• Kimberly O

    I’ve enjoyed D Magazine’s coverage on this case. It’s a chilling realization of what can happen when the medical system fails. I’m glad justice was served but hope this will be a wake up call to the many institutions that paved the way for this path of destruction and death.

  • JohnyAlamo

    Thanks Matt for following this story. It comes on the heals (pun intended) of the heals of the America College of Physicians announcing that any surgery should be the very last choice with back pain : https://www.wsj.com/articles/no-drugs-for-back-pain-new-guidelines-say-1487024168?mod=e2fb

  • Sheila Silva

    Matt, I cannot express my gratitude enough to you for writing this news article about this doctor and what he has done to his victims. I hope in some way the guilty verdict will help to bring closure to the people he harmed in some small way, maybe they can sleep a little better at night knowing that his guilt has been proven and they just “don’t have to get over it”. His actions have not only hurt his patients but their families as well. Thank you for not sweeping this under the rug so to speak.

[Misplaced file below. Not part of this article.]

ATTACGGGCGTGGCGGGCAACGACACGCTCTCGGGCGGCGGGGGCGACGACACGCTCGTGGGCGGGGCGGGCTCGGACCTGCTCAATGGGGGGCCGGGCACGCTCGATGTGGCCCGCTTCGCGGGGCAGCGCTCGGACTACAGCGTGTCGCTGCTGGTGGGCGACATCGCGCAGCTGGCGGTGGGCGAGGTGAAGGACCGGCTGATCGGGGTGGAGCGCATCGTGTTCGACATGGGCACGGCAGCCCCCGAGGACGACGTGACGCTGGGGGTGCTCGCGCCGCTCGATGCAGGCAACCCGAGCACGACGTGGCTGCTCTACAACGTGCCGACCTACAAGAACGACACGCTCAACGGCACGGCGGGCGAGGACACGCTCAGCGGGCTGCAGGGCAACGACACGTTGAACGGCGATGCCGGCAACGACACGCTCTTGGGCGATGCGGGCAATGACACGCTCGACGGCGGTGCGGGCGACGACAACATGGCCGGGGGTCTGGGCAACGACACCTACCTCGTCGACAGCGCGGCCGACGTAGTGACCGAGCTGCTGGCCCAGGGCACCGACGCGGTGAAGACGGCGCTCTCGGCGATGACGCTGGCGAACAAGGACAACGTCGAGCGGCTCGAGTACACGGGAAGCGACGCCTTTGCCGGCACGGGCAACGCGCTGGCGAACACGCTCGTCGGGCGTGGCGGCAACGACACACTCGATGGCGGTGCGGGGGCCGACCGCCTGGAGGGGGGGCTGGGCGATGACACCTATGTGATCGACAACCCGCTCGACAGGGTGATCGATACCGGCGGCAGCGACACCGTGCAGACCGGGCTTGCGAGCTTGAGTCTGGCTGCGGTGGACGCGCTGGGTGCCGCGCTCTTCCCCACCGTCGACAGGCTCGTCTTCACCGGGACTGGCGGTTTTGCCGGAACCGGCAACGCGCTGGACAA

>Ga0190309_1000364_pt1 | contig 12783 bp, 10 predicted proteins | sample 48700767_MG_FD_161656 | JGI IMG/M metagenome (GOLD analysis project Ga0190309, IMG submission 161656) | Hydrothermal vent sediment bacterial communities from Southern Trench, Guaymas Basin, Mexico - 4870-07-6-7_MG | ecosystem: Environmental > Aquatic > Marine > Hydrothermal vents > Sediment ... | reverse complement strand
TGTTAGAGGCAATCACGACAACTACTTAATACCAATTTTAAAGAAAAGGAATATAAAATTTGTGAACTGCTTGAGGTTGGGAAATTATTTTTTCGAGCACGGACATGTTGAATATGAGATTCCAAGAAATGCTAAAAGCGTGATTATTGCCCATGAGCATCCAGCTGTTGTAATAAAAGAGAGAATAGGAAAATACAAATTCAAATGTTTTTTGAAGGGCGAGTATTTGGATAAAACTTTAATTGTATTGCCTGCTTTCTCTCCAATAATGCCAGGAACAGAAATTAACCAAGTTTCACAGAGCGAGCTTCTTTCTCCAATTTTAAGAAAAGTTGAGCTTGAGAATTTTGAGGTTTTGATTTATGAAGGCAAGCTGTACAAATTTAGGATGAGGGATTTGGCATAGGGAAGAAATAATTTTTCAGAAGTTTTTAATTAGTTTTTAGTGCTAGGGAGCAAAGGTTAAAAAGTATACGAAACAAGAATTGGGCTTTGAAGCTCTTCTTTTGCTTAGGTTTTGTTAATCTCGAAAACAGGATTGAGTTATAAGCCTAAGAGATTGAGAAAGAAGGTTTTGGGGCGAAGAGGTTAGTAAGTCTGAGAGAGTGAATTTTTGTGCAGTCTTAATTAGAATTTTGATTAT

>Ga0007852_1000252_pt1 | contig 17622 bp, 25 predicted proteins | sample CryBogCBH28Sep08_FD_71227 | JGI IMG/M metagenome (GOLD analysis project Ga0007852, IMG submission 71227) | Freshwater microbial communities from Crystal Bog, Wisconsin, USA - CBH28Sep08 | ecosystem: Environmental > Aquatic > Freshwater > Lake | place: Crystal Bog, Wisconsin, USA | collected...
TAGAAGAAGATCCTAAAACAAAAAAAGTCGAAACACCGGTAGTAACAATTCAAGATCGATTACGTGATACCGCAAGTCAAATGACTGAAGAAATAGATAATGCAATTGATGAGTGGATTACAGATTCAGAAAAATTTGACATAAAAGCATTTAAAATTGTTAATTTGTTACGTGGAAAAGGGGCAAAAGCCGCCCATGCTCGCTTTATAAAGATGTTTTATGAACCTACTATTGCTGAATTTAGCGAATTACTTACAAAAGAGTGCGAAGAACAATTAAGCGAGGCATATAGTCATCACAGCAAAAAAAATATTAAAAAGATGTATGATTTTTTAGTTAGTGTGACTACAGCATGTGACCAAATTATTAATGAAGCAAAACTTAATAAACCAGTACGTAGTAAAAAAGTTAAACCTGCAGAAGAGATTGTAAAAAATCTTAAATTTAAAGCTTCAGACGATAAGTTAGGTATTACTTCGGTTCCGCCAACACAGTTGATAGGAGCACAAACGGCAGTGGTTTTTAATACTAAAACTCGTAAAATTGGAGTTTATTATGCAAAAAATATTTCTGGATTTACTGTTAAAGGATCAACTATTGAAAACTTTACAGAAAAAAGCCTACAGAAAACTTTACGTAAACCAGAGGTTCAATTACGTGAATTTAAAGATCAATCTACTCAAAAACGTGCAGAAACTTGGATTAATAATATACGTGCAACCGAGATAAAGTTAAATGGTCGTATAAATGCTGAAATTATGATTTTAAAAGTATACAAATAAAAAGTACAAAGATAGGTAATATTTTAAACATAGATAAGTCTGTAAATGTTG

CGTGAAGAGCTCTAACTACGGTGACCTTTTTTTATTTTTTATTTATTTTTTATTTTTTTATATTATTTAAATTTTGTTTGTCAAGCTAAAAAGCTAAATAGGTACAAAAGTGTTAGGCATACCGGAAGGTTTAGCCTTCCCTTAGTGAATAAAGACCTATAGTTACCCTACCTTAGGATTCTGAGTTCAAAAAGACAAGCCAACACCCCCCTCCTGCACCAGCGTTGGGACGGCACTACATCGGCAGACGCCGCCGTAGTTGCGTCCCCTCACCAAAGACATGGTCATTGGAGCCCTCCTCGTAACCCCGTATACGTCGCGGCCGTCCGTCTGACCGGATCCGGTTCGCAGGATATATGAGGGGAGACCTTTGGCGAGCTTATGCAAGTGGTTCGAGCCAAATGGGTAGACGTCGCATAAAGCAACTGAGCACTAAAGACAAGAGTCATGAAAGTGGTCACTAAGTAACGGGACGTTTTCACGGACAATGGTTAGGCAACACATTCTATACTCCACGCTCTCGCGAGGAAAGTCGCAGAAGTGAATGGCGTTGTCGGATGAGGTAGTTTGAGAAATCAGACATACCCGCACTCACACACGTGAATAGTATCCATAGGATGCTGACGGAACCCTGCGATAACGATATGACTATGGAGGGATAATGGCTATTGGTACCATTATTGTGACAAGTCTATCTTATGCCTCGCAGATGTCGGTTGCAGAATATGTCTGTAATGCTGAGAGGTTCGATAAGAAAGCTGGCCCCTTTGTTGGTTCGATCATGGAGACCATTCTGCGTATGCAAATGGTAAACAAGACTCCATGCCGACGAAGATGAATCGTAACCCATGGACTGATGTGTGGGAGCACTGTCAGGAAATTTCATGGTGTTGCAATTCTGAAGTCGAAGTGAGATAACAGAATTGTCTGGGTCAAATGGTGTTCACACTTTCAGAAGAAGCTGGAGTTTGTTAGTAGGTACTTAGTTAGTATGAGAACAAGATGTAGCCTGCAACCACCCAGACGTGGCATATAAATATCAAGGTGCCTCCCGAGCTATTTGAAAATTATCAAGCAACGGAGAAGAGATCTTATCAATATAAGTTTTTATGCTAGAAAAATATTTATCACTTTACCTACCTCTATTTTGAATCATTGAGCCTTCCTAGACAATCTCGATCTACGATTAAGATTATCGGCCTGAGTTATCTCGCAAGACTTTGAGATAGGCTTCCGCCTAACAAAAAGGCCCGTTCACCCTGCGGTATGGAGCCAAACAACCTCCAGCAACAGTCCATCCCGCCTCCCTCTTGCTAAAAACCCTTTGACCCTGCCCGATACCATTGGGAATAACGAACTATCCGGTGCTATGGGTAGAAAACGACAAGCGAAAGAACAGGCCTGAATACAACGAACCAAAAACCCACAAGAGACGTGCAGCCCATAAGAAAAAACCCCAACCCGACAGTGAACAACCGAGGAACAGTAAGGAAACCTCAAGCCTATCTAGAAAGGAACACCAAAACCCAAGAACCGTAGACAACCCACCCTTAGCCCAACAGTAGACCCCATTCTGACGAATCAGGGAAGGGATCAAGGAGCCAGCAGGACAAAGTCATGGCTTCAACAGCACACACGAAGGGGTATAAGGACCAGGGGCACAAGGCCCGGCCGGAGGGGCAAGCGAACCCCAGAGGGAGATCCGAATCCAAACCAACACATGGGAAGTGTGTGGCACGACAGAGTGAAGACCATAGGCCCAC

Sheila Silva, Jennifer Rich’s Mom and Nana to her children.

  • Miss_Tree_Lane

    I would like know know what course of action will be taken with ALL the other people involved in the destruction of the victim’s lives? Where’s the culpability with all the people who failed to do their jobs that resulted in these horrific incidents? Dallas Medical Center, Baylor Hospital, Texas Medical Board, all of the institutions that looked the other way as this he continued “path of pain?”
    Dr. Duntsch’s conviction should mark the beginning of a broader effort of fix a broken system. If nothing’s going to be done to fix the systemic negligence, it will only be a matter of time before this happens again.

  • To the ignorant liberal idiots

    Gotta love how D Mag was going to run an advertisement for him and almost refused to pull it when his license was revoked.

  • Tylor Barbara

    Butcher!!

  • BPutnam